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Fri Sep 13, 2019 11:53 am
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KDP strikes new government deals with Gorran and PUK
KDP deputy leader Nechirvan Barzani (L) and PUK acting leader Kosrat Rasul sign new agreement on government formation in Sulaimani, May 5, 2019. Photo: Rudaw TV
SULAIMANI, Kurdistan Region – The Kurdistan Democratic Party (KDP) has reached a final understanding regarding the next Kurdistan Regional Government (KRG) in separate deals signed with the Change Movement (Gorran) and the Patriotic Union of Kurdistan (PUK) in Sulaimani on Sunday.
Nechirvan Barzani, leading a delegation from the KDP, arrived in Sulaimani on Sunday morning to meet with the PUK and Gorran, hoping to end months of discussions over the formation of the next government.
“We have reached an understanding and we hope that in the next few days we will start the process of forming the next cabinet by initially reviving the Kurdistan presidency law,” KDP spokesperson Mahmoud Mohammed told reporters Sunday afternoon after the meeting between his party and Gorran.
The KDP first reached a deal with Gorran in February with Gorran agreeing to enter the government and pushing a package of institutional reforms.
“We have emphasized that the main issue in this agreement is reform in every field of power, administration and governance in particular in the unification of the Peshmerga force and Interior [Ministry] forces as well as the independence of the judiciary system,” said Gorran spokesperson Shoresh Haji at the Sunday press conference in Sulaimani.
Another of Gorran’s priorities is amending the presidency law, calling for the president to be elected by parliament not a public vote.
The government-formation process has dragged on for more than seven months. Parliamentary elections were held on September 30, 2018, with the KDP coming out on top, winning 45 seats in the 111-seat legislature, but not securing an outright majority. It has spent more than half a year trying to build a governing coalition with the PUK, which won 21 seats, and Gorran, which has 12 seats.
After signing its agreement with Gorran, KDP then arrived at a similar pact with the PUK in March, but disagreements over distributing cabinet positions lingered. Gorran and PUK also disagreed over the president's deputies.
PUK, which shares control of the security forces with the KDP, wanted the creation of a second deputy president who would be responsible for military affairs. Gorran, which does not have an armed force, objected, arguing that the new post would be a financial drain and, if created, should be solely an administrative position.
Speaking on Sunday, Haji said that, amid the disputes, forming the government must be the priority, for the sake of the people and the market.
"The interest of the Kurdish people and the revival of the bazaar is our main responsibility and we believe, given the circumstances which the wider region is facing, the sooner the government is formed is in the interest of the Kurdish people and the bazaar,” he said.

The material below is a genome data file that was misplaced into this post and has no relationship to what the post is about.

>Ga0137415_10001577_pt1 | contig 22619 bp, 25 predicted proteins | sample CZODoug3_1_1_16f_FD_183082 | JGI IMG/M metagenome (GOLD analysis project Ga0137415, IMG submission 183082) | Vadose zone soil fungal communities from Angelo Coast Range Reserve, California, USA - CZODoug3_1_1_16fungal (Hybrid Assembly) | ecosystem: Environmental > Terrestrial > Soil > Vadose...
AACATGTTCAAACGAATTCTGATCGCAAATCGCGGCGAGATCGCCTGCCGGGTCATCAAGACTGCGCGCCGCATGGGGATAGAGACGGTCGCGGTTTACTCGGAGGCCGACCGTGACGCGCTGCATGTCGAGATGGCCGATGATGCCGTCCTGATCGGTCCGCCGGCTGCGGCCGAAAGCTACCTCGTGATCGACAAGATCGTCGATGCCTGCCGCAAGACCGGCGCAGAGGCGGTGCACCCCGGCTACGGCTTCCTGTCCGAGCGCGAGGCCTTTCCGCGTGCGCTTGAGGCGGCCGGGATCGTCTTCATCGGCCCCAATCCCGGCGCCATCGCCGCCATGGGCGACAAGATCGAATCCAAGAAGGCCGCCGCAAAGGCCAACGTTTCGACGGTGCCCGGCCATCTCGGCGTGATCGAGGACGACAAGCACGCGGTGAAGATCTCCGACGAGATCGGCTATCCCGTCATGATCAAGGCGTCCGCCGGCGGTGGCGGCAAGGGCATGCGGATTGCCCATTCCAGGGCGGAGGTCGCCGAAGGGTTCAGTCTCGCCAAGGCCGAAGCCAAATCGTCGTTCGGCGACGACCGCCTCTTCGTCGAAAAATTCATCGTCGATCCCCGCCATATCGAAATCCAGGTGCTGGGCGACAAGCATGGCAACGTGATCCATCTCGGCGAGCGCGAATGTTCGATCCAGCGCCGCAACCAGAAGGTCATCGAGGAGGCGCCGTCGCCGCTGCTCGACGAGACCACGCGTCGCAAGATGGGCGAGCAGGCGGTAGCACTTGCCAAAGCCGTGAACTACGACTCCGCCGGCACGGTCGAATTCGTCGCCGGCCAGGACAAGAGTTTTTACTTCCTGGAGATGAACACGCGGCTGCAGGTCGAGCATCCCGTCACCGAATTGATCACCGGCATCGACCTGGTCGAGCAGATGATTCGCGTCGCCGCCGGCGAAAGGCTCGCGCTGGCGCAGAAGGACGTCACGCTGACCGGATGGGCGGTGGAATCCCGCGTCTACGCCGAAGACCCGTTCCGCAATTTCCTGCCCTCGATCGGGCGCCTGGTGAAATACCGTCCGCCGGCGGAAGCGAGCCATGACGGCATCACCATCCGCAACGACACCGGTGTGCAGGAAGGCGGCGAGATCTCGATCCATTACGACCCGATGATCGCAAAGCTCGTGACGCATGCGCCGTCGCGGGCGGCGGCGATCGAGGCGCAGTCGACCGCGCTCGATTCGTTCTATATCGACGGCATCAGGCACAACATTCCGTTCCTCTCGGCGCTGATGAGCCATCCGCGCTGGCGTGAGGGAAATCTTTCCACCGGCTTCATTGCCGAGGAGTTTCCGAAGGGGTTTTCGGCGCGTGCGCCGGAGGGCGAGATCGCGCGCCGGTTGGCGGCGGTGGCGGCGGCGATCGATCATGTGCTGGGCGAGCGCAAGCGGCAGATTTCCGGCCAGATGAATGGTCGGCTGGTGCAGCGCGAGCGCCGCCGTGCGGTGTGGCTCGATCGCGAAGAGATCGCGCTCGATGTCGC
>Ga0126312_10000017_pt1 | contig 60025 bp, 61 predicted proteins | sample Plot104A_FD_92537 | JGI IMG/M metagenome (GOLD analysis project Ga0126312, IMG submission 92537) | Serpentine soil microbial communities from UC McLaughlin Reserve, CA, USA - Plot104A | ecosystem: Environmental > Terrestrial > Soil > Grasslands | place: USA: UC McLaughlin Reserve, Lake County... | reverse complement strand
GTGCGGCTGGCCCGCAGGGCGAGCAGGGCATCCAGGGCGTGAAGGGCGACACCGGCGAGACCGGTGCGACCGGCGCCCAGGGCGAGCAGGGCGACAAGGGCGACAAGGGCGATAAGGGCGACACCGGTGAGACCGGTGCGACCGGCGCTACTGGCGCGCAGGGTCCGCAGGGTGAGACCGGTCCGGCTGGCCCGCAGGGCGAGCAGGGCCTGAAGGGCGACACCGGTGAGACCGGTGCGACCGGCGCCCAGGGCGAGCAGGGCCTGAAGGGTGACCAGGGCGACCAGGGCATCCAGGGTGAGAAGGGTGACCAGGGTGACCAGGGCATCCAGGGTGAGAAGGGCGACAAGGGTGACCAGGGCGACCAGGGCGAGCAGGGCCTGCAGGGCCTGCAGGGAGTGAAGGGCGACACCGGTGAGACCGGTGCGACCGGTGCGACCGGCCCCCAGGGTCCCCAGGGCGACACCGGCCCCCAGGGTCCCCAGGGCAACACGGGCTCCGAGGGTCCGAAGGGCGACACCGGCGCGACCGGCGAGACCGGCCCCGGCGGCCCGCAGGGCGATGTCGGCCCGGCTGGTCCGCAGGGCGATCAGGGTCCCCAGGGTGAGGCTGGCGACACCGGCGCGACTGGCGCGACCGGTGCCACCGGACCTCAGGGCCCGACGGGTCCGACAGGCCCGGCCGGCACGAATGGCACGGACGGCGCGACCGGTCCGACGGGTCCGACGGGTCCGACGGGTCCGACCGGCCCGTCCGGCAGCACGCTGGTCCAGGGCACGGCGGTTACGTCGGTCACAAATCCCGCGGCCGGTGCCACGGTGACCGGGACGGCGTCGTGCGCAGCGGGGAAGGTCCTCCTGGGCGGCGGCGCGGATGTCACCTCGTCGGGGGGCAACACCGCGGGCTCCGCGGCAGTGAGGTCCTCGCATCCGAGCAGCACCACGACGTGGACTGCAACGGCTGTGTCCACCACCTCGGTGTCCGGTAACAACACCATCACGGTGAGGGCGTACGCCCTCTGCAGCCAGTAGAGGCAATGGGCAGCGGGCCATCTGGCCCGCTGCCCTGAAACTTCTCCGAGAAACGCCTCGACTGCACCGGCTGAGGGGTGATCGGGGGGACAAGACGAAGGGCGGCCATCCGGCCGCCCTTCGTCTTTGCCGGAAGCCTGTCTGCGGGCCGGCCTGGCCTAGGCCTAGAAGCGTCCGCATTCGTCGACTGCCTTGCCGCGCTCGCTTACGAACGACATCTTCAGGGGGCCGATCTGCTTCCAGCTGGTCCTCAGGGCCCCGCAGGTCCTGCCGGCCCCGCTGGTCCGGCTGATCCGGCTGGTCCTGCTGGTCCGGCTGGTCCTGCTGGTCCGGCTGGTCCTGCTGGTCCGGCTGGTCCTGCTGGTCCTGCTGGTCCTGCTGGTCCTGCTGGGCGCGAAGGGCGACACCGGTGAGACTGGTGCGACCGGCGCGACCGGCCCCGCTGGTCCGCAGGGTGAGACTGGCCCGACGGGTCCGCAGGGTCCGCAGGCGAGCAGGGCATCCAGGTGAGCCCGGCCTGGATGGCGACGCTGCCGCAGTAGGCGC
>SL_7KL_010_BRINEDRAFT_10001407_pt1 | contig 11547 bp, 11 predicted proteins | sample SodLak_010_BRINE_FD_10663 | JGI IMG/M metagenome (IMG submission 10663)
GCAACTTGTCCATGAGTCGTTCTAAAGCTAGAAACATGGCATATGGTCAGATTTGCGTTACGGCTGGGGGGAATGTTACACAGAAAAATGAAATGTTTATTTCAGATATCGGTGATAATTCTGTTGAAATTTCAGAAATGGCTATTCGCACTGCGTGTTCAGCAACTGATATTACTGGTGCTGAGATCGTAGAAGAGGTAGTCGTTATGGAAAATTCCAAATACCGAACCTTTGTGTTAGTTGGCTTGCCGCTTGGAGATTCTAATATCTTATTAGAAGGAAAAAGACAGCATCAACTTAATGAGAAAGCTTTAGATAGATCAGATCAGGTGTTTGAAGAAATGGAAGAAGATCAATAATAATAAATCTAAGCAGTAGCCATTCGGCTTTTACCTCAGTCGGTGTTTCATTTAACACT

KDP’s Mohammed thanked Gorran “for being understanding in relation to our agreement.”
Gorran, which formed as a breakaway group from the PUK and has had on-and-off relations with its parent party, is depending on the KDP to bring the PUK on board.
“For a few months, we have not had any official relations with the PUK. Unofficially maybe we have received some messages, but there have been no official contacts,” Shunas Sherko, an official with Gorran’s diplomatic relations department, told Rudaw TV after the press conference.
“We hope that the PUK and Komal (Kurdistan Islamic Group) take part in the next cabinet, but given that the KDP is the main winner of the last election it is their responsibility to approach these parties,” he said.
Roadmap for reform
Dlawer Ala’Aldeen, founding President of the Middle East Research Institute (MERI) and former KRG Minister of Higher Education and Scientific Research, told Rudaw the primary job of the new KRG is further unifying the Region and erasing past traces of division.
The new government has to set up a roadmap for the coming years to unify the Peshmerga and security forces, Ala’Aldeen argued.
Another roadmap that would redraw the governance of education, health and services is also necessary, he said.
“The biggest weakness of the Regional Government is its high centralization,” Ala’Aldeen said.
Striking an optimistic note, the analyst noted that all parties participating in the KRG have emphasized institutional reform.
“The four years will test whether they are serious or not in establishing the foundations [of reform],” he said.
“There is plenty space for reform, but for the people to believe it, the government needs to take practical steps.”
Previous government have delivered plenty of reform, Ala’Aldeen said, but they have done little publicized it.
“The next government might not be able to get to everything, but it has to be clear about what it needs to give priority to.”
The events of October 2017, when Iraqi forces seized the disputed territories from the Peshmerga, provide a “big lesson that control and command of Peshmerga forces and other armed forces has to be settled”.
“This has to be a priority,” Ala’Aldeen said.
Nevertheless, people also need services like health, education, and municipalities, he added.
Updated at 6:54 pm
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